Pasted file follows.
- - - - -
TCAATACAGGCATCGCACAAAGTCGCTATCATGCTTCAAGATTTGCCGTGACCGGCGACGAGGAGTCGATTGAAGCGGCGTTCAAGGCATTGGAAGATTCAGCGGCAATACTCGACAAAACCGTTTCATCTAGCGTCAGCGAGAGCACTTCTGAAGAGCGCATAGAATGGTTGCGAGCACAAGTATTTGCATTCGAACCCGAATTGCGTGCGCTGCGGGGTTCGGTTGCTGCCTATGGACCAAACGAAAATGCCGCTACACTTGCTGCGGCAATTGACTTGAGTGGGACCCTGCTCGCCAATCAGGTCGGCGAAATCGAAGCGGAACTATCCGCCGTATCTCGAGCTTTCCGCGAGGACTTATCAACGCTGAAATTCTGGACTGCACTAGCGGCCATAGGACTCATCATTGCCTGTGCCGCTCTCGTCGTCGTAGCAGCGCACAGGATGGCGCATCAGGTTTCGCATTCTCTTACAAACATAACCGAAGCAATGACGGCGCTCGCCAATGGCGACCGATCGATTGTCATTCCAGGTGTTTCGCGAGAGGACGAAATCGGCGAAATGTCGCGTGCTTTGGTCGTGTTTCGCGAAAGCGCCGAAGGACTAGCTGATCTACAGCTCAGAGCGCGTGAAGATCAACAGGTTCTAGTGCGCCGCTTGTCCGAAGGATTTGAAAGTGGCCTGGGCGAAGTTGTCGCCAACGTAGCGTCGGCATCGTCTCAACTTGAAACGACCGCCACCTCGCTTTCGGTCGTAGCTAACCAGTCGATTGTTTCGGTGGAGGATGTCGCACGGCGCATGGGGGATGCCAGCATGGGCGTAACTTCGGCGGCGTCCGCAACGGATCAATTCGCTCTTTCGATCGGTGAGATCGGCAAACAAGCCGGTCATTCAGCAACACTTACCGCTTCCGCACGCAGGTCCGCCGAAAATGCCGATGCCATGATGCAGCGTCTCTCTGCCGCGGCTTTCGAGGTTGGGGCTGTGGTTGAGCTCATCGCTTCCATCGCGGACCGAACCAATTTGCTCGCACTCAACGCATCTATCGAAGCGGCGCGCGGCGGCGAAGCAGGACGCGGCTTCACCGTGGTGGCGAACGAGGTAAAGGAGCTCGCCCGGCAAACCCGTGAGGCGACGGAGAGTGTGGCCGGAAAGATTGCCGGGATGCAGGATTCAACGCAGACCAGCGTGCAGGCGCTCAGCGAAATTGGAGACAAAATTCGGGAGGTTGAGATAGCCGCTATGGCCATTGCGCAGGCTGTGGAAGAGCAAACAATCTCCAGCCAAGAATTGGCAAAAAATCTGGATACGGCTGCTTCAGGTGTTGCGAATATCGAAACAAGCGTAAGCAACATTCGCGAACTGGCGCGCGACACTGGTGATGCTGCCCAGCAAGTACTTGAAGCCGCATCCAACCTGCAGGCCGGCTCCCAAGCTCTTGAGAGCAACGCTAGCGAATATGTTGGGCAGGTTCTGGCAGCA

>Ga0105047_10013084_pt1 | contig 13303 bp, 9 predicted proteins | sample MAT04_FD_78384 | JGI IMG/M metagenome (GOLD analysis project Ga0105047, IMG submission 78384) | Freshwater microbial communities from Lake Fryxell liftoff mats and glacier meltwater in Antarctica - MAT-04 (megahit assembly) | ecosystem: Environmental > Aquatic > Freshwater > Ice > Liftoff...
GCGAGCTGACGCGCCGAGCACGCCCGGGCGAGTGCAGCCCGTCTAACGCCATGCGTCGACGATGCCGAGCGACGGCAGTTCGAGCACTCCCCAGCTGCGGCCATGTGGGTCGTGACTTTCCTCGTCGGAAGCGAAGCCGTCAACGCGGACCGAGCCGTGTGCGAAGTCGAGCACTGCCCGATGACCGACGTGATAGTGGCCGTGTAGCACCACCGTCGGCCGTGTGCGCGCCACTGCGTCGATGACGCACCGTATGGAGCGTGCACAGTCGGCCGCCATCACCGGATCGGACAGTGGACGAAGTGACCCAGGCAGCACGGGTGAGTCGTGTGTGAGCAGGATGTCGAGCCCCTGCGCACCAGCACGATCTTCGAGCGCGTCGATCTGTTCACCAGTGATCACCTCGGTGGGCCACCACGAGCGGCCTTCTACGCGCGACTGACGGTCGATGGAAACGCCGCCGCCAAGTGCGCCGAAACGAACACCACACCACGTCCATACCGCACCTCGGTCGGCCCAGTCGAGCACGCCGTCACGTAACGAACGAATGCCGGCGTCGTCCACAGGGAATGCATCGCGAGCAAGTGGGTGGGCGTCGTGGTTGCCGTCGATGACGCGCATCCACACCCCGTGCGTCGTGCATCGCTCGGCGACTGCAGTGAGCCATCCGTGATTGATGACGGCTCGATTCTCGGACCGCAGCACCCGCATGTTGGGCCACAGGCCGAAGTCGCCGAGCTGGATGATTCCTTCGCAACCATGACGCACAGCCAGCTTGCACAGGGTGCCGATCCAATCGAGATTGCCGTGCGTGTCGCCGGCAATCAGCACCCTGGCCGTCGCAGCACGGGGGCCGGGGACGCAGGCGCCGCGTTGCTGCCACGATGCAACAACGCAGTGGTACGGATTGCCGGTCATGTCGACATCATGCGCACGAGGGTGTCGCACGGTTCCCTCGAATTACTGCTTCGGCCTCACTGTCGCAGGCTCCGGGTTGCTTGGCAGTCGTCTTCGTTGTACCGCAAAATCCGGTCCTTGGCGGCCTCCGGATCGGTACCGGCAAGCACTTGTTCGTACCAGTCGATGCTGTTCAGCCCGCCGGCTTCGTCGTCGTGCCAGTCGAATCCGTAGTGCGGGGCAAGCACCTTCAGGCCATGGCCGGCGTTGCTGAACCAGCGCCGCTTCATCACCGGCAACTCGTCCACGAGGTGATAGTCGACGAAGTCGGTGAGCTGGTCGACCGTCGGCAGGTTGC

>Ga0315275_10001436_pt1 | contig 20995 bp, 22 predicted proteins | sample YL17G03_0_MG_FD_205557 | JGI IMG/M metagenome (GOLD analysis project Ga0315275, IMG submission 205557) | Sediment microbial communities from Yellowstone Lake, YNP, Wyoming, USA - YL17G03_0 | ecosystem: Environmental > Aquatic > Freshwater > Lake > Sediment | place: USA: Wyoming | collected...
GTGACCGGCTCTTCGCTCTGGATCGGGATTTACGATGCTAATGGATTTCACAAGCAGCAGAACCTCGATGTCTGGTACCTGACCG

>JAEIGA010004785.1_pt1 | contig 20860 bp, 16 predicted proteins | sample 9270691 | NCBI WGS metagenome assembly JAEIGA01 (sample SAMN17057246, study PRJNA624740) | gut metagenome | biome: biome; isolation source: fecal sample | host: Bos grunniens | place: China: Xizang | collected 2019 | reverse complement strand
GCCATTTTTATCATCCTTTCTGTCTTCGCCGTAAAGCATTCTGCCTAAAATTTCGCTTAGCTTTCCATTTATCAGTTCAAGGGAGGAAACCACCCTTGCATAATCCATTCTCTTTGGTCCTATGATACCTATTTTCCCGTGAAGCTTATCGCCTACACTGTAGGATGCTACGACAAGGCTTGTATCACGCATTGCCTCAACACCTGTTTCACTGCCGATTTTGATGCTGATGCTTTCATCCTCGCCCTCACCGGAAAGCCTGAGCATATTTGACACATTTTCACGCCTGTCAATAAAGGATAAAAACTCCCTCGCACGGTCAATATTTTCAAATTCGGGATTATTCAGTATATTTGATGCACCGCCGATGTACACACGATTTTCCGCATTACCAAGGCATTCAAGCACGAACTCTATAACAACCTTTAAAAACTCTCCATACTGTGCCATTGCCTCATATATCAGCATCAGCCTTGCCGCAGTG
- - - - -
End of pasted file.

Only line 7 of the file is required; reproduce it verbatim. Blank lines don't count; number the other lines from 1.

GCCATTTTTATCATCCTTTCTGTCTTCGCCGTAAAGCATTCTGCCTAAAATTTCGCTTAGCTTTCCATTTATCAGTTCAAGGGAGGAAACCACCCTTGCATAATCCATTCTCTTTGGTCCTATGATACCTATTTTCCCGTGAAGCTTATCGCCTACACTGTAGGATGCTACGACAAGGCTTGTATCACGCATTGCCTCAACACCTGTTTCACTGCCGATTTTGATGCTGATGCTTTCATCCTCGCCCTCACCGGAAAGCCTGAGCATATTTGACACATTTTCACGCCTGTCAATAAAGGATAAAAACTCCCTCGCACGGTCAATATTTTCAAATTCGGGATTATTCAGTATATTTGATGCACCGCCGATGTACACACGATTTTCCGCATTACCAAGGCATTCAAGCACGAACTCTATAACAACCTTTAAAAACTCTCCATACTGTGCCATTGCCTCATATATCAGCATCAGCCTTGCCGCAGTG